Predictive Project Management may be falling out of fashion in some domains. But understanding a basic Project Lifecycle model will always be important to Project Managers. At the start of a PM career, this is one of the first things to learn and understand.
And, as you progress, you need to be able to adapt, tailor, and hybridize the basic lifecycle, to serve the particular needs of each project you take on. So, in this article, I want to fill you in on all the basics of the Project Lifecycle.
We’ll look at four critical topics relating to the Project Lifecycle:
Let’s start with the basics. And, although I should justify the need for a Project Lifecycle model before anything else, there may be readers who don’t know what exactly I am talking about, so I’ll start with the what, and then answer the why.
Do you know that people start off as small babies? Of course! Babies don’t do a lot, but the love and care they get are vital to their healthy development. We then become children and then teenagers. Although few teenagers make a big mark on the world, they do start to think about the adult they want to be – and even make plans.
Then we become adults. And it’s at this stage of life that we do lots and make a difference to the people and things around us. It’s the longest part of our lives (we hope) and the most productive.
We end our lives with a period where we wind down our activities and reflect on what we’ve achieved. We pass on our wisdom and maybe our goods to the next generation. Finally, there is a hard stop when the project – sorry, your life – comes to an end.
A Project Lifecycle is just that: a series of distinct stages, spread over the time from the very outset of a project to its final conclusion.
There are lots of good reasons to describe a project as a lifecycle with stages.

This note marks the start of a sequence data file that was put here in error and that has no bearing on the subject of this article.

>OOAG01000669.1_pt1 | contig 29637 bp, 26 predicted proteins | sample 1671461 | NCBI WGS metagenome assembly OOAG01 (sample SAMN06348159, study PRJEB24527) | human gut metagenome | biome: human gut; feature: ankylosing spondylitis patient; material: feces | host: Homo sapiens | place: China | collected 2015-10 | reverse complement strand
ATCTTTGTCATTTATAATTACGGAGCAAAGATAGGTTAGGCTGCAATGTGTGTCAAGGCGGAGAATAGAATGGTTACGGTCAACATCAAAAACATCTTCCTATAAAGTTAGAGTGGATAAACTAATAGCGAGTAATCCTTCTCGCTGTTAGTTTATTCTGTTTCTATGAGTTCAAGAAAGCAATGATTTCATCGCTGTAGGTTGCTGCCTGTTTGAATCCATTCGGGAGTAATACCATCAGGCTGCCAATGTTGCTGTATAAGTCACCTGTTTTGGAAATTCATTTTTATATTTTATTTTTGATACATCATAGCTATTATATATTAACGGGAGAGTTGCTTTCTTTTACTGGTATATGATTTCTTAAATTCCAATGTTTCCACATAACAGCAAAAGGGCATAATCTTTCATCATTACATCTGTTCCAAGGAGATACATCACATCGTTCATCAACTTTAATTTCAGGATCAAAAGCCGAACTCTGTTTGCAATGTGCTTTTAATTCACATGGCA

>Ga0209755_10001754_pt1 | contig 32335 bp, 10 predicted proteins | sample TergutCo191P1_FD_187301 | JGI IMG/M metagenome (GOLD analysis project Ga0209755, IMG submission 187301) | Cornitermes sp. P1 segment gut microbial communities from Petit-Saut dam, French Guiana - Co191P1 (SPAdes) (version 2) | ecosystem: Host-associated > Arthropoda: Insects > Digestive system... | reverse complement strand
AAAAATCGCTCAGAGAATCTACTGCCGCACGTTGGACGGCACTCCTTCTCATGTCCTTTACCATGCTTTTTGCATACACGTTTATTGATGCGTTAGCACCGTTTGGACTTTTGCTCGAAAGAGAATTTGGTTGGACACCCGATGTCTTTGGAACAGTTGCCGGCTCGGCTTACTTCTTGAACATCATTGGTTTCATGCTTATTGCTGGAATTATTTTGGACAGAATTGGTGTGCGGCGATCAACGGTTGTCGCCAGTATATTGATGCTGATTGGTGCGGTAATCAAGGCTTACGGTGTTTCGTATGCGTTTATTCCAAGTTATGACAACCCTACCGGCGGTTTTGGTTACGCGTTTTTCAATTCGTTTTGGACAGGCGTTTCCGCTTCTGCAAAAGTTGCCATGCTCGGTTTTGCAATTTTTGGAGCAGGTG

Not least of the reasons is that each stage is different. It does specific things and needs particular resources – people, materials, and assets. Dividing your project into stages helps us understand what we need to do.
Like an elephant, a project is a big old thing. Eating a whole elephant in one sitting would be daunting (and also unethical, and probably illegal – Don’t). But, if we cut it into thin slices and eat one at a time… Splitting your project up makes it seem easier to understand and less daunting to tackle.
Another huge benefit of a lifecycle model is its value in explaining what will happen, what is happening, and what has happened to your stakeholders. It provides an easy metaphor for the structure of something that is often very complex.
For me, the real value of a Project Lifecycle model is not the stages, but the boundaries between them. We can control the progress of our project by examining our process and our progress at each boundary. This is a Stage-Gate process. I’ll talk more about it in Section 4 of this article and link you to more in-depth resources.
There is no end of Project Lifecycle models. Indeed, every project should have its own tailored lifecycle. But, as you’d expect, there are a smaller number of well-known structures that are advocated for the purposes of:
None is objectively ‘better’ than the others. Each has a value in one or more of these three domains. I will start with the basic four-stage project lifecycle I use in teaching, in our OnlinePMCourses programs.
I consider this the simplest model that has all the features I need, to explain the basic concepts. We can then add additional stages and features. The four stages echo the Infant – Adolescent – Adult – Elder model I described in explaining what a lifecycle is.
The OnlinePMCourses 4-stage Project Lifecycle is illustrated below.